Stigma is largely responsible for keeping this destructive behavior “swept under the rug,” which leads to it being dramatically underreported. Therefore, figuratively, this keeps us (locked) in the closet. Stigma is the albatross around your neck, choking the hell out of you.

     There are multiple signs of Intimate Partner Violence and Abuse. The most telling is fear of your partner, that you feel you have to “walk on eggshells” around him/her. Other prominent signs: explaining/excusing frequent injuries as “accidents;” agreeing to everything your partner says/does; being forced into sexual activity.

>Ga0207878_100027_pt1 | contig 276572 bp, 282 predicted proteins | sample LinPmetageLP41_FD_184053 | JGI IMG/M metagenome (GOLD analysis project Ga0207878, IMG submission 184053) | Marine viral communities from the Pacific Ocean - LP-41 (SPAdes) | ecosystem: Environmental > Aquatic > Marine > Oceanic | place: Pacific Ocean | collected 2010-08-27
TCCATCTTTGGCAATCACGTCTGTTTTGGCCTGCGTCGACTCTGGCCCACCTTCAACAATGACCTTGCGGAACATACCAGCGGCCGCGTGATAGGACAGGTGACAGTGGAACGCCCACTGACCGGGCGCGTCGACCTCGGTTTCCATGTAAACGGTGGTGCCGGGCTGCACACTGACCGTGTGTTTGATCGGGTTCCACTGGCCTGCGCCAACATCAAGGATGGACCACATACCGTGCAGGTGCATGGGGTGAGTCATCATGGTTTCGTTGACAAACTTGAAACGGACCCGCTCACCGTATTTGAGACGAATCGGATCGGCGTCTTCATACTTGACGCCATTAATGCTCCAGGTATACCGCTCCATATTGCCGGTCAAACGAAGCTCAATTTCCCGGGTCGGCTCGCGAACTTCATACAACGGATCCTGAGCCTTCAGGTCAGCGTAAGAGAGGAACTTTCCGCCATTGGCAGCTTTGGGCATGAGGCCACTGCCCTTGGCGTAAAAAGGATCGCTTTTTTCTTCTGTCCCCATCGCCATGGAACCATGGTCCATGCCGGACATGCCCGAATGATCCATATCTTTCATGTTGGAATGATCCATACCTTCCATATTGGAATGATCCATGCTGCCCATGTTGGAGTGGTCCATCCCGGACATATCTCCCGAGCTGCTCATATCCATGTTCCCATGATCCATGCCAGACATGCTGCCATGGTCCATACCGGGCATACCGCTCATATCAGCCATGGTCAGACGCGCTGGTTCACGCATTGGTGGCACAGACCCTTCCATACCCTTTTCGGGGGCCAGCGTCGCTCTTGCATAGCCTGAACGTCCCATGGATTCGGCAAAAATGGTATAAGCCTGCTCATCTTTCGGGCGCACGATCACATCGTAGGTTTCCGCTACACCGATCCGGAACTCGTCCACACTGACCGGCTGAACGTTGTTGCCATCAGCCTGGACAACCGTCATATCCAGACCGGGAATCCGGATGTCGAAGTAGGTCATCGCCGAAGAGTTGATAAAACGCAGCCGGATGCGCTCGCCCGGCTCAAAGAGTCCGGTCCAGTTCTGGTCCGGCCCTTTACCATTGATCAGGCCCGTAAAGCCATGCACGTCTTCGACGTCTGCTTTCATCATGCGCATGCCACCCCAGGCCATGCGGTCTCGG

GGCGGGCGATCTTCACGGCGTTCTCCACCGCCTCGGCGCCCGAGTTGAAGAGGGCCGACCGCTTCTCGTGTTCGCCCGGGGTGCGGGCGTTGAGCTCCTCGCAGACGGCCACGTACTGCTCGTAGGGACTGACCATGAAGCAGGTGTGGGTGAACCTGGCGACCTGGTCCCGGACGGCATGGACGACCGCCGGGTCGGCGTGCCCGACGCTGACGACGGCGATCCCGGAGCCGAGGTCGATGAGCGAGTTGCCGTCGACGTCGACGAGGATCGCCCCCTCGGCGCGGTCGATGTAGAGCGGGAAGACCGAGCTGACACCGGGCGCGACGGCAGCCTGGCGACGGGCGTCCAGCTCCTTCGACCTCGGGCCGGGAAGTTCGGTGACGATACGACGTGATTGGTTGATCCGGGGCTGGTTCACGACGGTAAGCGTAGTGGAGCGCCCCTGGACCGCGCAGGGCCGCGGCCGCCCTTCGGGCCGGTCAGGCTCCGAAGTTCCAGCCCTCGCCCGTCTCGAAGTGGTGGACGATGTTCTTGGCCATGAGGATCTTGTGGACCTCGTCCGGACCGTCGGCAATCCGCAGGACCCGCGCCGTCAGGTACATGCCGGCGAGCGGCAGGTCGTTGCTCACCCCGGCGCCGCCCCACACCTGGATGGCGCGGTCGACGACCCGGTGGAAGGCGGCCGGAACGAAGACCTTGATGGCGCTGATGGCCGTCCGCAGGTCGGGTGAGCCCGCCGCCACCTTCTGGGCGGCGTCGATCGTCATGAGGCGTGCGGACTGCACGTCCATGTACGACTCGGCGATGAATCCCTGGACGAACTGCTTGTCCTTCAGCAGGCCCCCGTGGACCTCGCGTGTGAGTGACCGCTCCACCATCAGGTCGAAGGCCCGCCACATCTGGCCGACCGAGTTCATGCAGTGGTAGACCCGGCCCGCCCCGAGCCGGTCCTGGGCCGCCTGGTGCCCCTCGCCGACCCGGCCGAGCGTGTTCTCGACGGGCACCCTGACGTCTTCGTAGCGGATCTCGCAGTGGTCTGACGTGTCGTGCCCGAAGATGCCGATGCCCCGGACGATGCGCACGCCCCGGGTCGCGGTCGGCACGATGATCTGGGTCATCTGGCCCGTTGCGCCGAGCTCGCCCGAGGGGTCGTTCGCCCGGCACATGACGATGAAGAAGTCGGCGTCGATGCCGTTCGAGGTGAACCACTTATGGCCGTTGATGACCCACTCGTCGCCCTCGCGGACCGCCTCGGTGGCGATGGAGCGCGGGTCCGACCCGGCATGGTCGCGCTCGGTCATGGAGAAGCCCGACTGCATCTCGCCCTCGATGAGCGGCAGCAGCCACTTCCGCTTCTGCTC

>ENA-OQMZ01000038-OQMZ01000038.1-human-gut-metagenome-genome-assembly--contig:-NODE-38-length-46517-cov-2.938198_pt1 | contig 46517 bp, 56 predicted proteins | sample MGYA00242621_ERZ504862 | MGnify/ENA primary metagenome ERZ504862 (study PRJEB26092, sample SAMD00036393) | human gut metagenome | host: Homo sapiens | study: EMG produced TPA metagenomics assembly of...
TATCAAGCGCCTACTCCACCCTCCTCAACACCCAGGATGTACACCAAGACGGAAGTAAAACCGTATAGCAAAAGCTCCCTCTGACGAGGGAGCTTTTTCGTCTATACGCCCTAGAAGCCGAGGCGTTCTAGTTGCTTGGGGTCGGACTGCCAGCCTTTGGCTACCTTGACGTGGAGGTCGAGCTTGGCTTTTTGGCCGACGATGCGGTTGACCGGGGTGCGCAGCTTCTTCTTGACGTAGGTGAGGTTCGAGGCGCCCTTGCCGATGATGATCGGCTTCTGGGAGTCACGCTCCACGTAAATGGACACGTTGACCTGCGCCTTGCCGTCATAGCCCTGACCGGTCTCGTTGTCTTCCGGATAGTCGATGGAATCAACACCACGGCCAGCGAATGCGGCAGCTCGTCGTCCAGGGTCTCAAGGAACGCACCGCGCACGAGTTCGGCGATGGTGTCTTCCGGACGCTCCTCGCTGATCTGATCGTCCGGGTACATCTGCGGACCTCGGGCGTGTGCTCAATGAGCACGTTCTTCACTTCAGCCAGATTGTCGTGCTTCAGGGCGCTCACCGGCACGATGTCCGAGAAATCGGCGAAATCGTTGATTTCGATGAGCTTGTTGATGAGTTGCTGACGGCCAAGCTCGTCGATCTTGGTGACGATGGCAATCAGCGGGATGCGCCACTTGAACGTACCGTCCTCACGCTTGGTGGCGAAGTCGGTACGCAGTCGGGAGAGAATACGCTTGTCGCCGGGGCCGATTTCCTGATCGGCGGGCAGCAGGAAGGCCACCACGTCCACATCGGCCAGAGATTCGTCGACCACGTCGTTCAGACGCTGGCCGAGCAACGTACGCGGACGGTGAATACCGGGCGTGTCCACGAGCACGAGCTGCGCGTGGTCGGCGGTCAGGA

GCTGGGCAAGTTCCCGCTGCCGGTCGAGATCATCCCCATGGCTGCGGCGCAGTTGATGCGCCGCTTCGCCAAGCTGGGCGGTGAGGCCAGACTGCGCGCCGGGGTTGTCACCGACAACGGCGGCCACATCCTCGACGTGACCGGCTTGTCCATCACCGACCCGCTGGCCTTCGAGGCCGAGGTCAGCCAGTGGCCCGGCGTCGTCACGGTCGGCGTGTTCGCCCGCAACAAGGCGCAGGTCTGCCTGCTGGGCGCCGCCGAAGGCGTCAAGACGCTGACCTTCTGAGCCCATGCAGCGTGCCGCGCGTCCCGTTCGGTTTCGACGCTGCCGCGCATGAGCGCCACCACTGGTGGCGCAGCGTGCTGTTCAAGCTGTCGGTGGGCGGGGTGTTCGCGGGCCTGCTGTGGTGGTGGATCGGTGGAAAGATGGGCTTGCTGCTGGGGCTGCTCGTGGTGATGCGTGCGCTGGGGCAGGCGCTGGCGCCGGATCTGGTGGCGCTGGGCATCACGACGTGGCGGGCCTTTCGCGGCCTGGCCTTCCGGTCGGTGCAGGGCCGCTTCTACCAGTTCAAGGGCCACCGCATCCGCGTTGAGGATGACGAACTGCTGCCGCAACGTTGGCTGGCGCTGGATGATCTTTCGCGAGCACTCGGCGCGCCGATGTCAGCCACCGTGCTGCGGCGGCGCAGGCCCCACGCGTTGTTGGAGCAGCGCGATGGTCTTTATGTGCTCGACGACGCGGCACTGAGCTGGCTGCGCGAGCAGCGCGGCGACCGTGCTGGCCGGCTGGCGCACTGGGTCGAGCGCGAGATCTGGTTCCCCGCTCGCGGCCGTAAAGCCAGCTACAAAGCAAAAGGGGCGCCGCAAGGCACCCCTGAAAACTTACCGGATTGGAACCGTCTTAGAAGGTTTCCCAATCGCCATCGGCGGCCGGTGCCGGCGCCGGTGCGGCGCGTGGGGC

A couple of years ago, I interviewed Kyle for Wyattevans.com. Kyle’s story didn’t end then; there’s an update.

     But before jumping into that, let’s revisit his story.


     The Black and Blue of it All.

     Kyle, a Caucasian in his ‘30s, is an IPV/A survivor. He agreed to sit down with me on the condition that I refer to him by his middle name. Kyle says that “Derrick,” his ex-partner, a few years older, and African-American, horrifically abused him for nearly two years.

     WYATT: Kyle, thanks for agreeing to tell your important story. When and how did you meet Derrick?

     KYLE: (His eyes light up.) It at a Sprint store in Laurel (Maryland). Our eyes locked, and the chemistry was instantaneous!

     KYLE: He initiated a conversation, and we walked outta the store together. He took my number and said he’d call. (Pause.) I couldn’t wait! I was so damned attracted.